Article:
What you truly need is sufficient capital and an inspiring business plan.
by Andrew Silberman
You've read the story, "How to Incorporate in Japan," and perhaps attended the JETRO presentation in July. The word is out: whereas in years past you needed ｴ10 million in capital to start a Japanese corporation, now all you need is "ONE YEN!" Yes, you heard me correctly - "ONE YEN!"
Everyone reading this article has a yen to spare, and more than a few good-to-great business ideas. Heck, if you're the publisher of this magazine, you've got at least 30 of each. But that one yen and your business idea and another Y119 will get you a coke from a vending machine. You'll need a solid plan for the successful launch of a business.
A Capital Plan
The two biggest problems a new business faces are the same as they were 20 years ago (when I heard them at business school), and probably 200 years ago: undercapitalization and lack of a clear business plan. This one yen bonanza may only exacerbate the problem; at least you used to have to come up with Y10 million. Question: which business is more likely to be undercapitalized, Business A, with Y10 million paid-in-capital, or Business B, with one yen paid-in-capital? And for which business is the founder likely to spend more time on a detailed business plan?
Answer: it's the same company.
As for the business plan, I'm not talking about the type that Barry Givens says would "make God really laugh." I'm talking about, first, articulating the purpose of your business in a way that distinguishes it from others and makes it easy to recite by every one of your employees, clients and vendors. A tip: "Being the best _____ (fill in the blank) in the industry" doesn't cut it. Nor does "making a profit" or the more direct and honest "making a ton of money." That's like saying the purpose of your car is to hold gasoline. Yes, you need profits, but that's not the purpose of your particular company any more than the purpose of your life is to eat, drink and breathe.
Vision, Mission & Values
What you really need, besides the "one yen," is enough capital to get started and a business plan that motivates you and your team and makes your customers want to do business with you. You also need to be able to communicate your mission in a clear and compelling way.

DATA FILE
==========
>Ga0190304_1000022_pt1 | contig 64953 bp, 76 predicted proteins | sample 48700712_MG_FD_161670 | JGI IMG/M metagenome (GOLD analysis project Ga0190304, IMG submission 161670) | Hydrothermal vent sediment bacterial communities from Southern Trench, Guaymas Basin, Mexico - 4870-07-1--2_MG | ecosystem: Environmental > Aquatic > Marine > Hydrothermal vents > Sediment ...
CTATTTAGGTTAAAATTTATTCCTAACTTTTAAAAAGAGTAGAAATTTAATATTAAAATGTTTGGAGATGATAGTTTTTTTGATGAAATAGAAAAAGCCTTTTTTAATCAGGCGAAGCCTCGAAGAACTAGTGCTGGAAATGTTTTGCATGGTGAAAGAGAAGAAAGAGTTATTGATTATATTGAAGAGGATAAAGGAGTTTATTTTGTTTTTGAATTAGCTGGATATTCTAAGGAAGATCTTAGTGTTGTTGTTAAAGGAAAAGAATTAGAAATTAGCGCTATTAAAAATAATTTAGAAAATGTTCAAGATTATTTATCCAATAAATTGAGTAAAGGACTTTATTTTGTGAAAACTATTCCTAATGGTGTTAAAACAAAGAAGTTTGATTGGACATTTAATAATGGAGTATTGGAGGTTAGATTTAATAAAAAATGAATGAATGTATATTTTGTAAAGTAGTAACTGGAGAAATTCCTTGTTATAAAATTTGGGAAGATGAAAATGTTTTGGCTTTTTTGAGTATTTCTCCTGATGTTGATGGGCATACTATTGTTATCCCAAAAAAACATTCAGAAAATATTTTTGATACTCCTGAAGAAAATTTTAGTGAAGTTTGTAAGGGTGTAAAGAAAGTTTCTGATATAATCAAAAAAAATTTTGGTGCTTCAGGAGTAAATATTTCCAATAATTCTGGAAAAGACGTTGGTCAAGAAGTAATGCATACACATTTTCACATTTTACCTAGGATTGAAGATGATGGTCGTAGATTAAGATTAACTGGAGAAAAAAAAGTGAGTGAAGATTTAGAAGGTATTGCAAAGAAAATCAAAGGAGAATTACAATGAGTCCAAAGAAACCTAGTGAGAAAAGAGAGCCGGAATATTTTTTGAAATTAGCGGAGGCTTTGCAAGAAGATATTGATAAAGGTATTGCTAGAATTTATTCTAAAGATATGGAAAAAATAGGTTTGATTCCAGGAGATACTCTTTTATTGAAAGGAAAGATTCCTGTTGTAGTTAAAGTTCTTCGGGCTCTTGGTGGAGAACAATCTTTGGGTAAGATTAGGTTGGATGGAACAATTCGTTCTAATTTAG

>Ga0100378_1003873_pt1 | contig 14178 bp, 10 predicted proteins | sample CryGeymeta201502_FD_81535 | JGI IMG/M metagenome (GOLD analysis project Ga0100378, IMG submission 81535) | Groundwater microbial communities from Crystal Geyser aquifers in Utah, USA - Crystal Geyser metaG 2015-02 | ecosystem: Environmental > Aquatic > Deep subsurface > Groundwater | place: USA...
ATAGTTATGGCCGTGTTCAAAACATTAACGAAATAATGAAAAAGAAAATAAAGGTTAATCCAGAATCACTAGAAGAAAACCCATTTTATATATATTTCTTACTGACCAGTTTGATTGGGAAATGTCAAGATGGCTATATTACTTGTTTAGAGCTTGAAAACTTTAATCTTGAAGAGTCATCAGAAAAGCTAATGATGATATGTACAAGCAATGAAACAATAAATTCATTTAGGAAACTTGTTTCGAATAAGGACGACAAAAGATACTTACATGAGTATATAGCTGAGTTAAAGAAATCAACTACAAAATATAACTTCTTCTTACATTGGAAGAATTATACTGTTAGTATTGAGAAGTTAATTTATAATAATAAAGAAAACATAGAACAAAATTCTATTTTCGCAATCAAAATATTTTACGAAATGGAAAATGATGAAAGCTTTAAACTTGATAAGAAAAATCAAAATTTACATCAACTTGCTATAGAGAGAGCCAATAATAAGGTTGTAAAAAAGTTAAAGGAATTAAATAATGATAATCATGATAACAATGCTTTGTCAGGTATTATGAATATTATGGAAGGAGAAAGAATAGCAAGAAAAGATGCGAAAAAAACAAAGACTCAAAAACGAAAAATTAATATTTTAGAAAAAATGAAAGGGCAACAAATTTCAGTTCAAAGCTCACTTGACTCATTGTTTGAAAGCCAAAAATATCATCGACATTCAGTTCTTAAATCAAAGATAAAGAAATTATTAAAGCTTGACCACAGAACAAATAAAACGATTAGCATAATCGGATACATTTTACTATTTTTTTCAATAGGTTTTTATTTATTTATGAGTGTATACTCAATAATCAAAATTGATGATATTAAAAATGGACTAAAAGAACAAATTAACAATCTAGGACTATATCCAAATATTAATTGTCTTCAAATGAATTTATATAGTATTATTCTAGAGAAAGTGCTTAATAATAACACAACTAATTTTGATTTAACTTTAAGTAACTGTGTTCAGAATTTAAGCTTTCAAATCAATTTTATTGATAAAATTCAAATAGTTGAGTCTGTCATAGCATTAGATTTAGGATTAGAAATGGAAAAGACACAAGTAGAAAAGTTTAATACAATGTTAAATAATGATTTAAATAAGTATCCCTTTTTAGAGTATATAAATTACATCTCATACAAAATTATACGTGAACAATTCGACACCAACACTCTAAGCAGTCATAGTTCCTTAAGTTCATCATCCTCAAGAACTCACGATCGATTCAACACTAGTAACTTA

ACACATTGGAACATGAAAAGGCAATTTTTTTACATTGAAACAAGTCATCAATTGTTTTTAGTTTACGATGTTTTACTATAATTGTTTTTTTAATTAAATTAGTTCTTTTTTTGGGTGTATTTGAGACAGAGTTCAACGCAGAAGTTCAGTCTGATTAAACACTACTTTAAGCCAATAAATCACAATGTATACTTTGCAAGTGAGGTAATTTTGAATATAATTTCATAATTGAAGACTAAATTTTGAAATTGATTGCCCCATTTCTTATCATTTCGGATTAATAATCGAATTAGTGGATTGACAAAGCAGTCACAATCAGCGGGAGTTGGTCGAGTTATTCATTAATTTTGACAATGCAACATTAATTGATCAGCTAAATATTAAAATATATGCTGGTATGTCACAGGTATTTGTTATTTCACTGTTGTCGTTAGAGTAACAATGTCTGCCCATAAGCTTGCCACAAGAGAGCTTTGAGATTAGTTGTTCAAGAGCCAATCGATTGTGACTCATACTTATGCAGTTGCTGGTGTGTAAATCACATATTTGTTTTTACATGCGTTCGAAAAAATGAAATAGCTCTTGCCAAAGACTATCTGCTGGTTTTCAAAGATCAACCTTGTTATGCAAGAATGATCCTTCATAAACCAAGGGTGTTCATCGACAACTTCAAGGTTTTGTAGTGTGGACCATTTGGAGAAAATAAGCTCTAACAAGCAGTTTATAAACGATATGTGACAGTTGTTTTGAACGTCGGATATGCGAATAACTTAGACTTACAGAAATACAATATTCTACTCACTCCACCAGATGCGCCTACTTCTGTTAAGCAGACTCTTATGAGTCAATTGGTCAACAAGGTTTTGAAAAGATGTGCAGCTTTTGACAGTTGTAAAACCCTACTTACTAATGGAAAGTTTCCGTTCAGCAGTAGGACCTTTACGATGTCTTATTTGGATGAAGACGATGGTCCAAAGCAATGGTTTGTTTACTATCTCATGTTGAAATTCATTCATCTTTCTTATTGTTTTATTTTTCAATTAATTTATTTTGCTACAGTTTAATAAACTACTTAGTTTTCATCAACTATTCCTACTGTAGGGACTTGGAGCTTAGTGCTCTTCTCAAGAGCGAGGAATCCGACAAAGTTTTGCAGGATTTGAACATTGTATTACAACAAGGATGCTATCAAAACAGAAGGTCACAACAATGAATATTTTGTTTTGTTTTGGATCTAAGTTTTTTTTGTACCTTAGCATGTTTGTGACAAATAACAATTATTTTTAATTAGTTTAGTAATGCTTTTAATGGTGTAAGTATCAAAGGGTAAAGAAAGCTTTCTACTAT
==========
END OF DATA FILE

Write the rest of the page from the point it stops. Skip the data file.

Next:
"What makes you different from other sports agencies?" I asked a budding entrepreneur about two years ago.
"That's easy - our values."
"So what are the specific values that distinguish you from other companies?"
"Uh, um, well, it's all of them."
"If I ask your staff to name your company's guiding values, what would they say?"
"Well, we haven't really shared them with everyone..."
Before you laugh off this ill-fated entrepreneur (struggling to keep his business together after all his key managers quit last year), let me ask you some questions. Can you describe the purpose of your company...in 30 seconds or less? Is it a compelling story? Can you tell me the top three (or five or seven) values that guide (or will guide) your firm's actions? Do your managers share them? Do you even know your managers' guiding values?
You see, that's the big mistake firms of all sizes make. They think that by writing up a mission or a vision statement, or a set of guiding values, they are now a "values-driven" company. But are they really? Everyone has a set of guiding values, whether they've articulated them or not. But just because you've tacked a statement on a wall does not mean all employees share those values. If you're in the early stage of starting a business, you must take time to discuss your values and those of your senior managers/partners. This makes them real.
Those core values can be the cornerstone of your whole business. They will shape the way you sell, the way you present, the way you evaluate your staff. And they will guide your growth, no matter what level of initial capital you choose to invest. JI
Andrew Silberman is president and chief enthusiast for Advanced Management Training Group (http://www.amt-group.com), Developing Global Thinkers since 1992. He's the author of Andrew's Ax, a monthly newsletter you can subscribe to (free!) by writing to firstname.lastname@example.org.